MEPS 575:81-93 (2017)  -  DOI: https://doi.org/10.3354/meps12222

Phenotypic plasticity in the marine angiosperm Halophila decipiens (Hydrocharitaceae, Streptophyta)

Nadine Schubert1,3,*,**, Kyle Demes2,*

1Unidad Académica de Sistemas Arrecifales Puerto Morelos, Instituto de Ciencias del Mar y Limnología, Universidad Autónoma de México, 77500 Cancún, Quintana Roo, México
2Office of the Vice-President Research, University of British Columbia, Vancouver, BC V6T1Z2, Canada
3Present address: Programa de Pós-Graduação em Oceanografia, Departamento de Geociências, Universidade Federal de Santa Catarina (UFSC), Campus Trindade, 88040-900 Florianópolis, Brazil
*Both authors contributed equally to this work
**Corresponding author:

ABSTRACT: Light availability is a central determinant of seagrass physiology and therefore distributional patterns. While climax species usually inhabit areas with favorable light conditions, poor competitors like Halophila decipiens Ostenf. are often marginalized into areas of low and high light levels. Thus, their ecological success relies on the ability to withstand and quickly acclimate to contrasting light conditions. Here we determined the acclimation of H. decipiens to different light availabilities and its capacity to rapidly adjust to changing light environments. Morphological and physiological traits differed among depths, with deeper plants having longer, wider leaves and higher photosynthetic performance. This agreed with the reported shade-adapted nature of this species and suggests that the wide tolerance to different light environments of H. decipiens is accompanied by costs resulting in an optimal phenotype for high-light environments, but occasioning a decrease in fitness, most likely related to higher investments in photoprotection and photodamage repair. This species exhibits efficient photoprotective mechanisms, related to energy dissipation, but we also detected chloroplast movement in response to light intensity, which most likely protects the photosynthetic apparatus under high-light stress through minimizing light absorption. H. decipiens also showed high plasticity through quick morphological and physiological adjustments upon transplantation, within days exhibiting characteristics consistent with plants that had originated from the transplant site. This rapidly responding plasticity, in addition to the high sexual reproduction of this species and the formation of extensive seed banks, is likely one of the key features to understanding this species’ broad distribution and persistence when outcompeted to the distributional limits of dominant climax species.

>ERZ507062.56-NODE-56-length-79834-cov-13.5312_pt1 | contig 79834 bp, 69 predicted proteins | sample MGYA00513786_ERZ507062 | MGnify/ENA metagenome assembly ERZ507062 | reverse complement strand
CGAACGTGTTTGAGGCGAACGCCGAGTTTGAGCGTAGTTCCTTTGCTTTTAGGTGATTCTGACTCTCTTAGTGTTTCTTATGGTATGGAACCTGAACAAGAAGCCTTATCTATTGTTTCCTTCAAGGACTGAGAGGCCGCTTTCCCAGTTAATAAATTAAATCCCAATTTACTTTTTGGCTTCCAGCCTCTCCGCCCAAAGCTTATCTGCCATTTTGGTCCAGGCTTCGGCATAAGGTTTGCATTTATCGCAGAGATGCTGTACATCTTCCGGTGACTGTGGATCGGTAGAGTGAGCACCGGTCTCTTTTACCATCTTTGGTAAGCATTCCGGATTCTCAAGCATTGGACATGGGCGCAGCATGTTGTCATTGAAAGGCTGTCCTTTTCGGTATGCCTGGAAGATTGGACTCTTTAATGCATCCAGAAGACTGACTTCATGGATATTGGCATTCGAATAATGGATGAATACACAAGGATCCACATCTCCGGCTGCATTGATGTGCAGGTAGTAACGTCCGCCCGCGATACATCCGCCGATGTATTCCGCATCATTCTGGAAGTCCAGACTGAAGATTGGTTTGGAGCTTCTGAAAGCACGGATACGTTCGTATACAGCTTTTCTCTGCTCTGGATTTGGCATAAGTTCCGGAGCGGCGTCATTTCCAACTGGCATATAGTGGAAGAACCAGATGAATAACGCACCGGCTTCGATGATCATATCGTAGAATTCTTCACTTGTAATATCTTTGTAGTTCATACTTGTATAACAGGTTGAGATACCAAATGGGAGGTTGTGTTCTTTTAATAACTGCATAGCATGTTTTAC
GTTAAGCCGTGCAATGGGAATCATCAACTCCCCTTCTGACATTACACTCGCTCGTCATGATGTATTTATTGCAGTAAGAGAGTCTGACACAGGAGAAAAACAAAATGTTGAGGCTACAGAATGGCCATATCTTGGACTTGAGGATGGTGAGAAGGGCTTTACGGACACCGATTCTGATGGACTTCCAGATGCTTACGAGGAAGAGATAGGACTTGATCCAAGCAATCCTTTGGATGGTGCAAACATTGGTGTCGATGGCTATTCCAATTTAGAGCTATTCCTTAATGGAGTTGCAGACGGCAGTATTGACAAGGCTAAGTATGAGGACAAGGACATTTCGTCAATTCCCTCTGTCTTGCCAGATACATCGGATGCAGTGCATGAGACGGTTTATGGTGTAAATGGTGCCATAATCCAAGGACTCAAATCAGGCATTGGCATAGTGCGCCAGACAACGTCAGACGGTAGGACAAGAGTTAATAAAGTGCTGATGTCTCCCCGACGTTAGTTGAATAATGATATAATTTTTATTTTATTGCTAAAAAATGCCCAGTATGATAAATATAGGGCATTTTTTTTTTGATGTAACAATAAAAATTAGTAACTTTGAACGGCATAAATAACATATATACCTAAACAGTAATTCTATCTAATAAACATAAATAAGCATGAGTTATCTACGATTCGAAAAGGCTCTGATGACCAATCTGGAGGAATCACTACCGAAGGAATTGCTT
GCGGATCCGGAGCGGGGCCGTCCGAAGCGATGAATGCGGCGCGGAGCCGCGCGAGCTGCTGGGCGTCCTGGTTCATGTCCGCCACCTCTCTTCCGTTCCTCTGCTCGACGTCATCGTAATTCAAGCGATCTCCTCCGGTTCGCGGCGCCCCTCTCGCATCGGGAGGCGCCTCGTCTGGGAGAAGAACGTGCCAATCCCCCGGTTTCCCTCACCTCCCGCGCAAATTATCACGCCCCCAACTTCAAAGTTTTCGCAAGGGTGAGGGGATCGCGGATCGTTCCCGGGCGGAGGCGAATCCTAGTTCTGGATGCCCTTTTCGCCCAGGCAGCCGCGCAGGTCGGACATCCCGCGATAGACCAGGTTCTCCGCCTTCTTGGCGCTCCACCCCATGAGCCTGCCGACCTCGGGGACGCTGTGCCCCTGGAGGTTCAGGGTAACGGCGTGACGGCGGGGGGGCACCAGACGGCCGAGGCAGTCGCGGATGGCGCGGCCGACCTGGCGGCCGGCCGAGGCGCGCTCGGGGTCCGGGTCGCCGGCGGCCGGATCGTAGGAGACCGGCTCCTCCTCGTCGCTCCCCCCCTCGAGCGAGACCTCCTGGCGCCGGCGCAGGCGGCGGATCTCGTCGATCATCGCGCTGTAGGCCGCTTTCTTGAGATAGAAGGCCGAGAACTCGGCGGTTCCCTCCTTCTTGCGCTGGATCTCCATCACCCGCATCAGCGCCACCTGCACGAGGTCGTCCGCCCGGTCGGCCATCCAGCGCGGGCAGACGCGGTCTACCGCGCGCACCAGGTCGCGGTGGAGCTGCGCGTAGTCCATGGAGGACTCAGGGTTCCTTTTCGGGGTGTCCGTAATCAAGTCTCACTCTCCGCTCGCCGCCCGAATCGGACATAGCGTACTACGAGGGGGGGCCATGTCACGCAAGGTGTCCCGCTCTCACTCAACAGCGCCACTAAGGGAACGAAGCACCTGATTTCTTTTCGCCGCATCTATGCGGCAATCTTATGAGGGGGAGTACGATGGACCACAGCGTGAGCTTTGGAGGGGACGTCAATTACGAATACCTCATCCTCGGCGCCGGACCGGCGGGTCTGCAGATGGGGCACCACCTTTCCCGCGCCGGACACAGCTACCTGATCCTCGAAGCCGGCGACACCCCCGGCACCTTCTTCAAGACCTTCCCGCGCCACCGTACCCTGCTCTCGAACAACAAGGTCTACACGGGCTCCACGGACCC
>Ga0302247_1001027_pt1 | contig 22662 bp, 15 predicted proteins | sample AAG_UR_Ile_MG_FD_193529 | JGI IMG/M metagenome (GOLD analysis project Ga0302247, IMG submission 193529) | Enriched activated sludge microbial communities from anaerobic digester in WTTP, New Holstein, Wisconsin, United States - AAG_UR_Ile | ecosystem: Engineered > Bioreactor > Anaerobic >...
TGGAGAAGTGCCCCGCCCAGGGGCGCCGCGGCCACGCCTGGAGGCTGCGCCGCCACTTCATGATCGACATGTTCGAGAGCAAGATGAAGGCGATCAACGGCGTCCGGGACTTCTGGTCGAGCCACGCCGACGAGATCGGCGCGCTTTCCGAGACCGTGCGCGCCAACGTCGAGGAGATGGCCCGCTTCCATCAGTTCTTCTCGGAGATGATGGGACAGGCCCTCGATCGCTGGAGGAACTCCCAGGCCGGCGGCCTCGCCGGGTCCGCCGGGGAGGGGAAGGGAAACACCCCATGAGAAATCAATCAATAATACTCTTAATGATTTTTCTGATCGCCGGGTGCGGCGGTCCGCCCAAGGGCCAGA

KEY WORDS: Chloroplast movement · Halophila · Light stress · Photoacclimation · Photoprotection · Phenotypic plasticity · Seagrass · Transplants


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Cite this article as: Schubert N, Demes K (2017) Phenotypic plasticity in the marine angiosperm Halophila decipiens (Hydrocharitaceae, Streptophyta). Mar Ecol Prog Ser 575:81-93. https://doi.org/10.3354/meps12222

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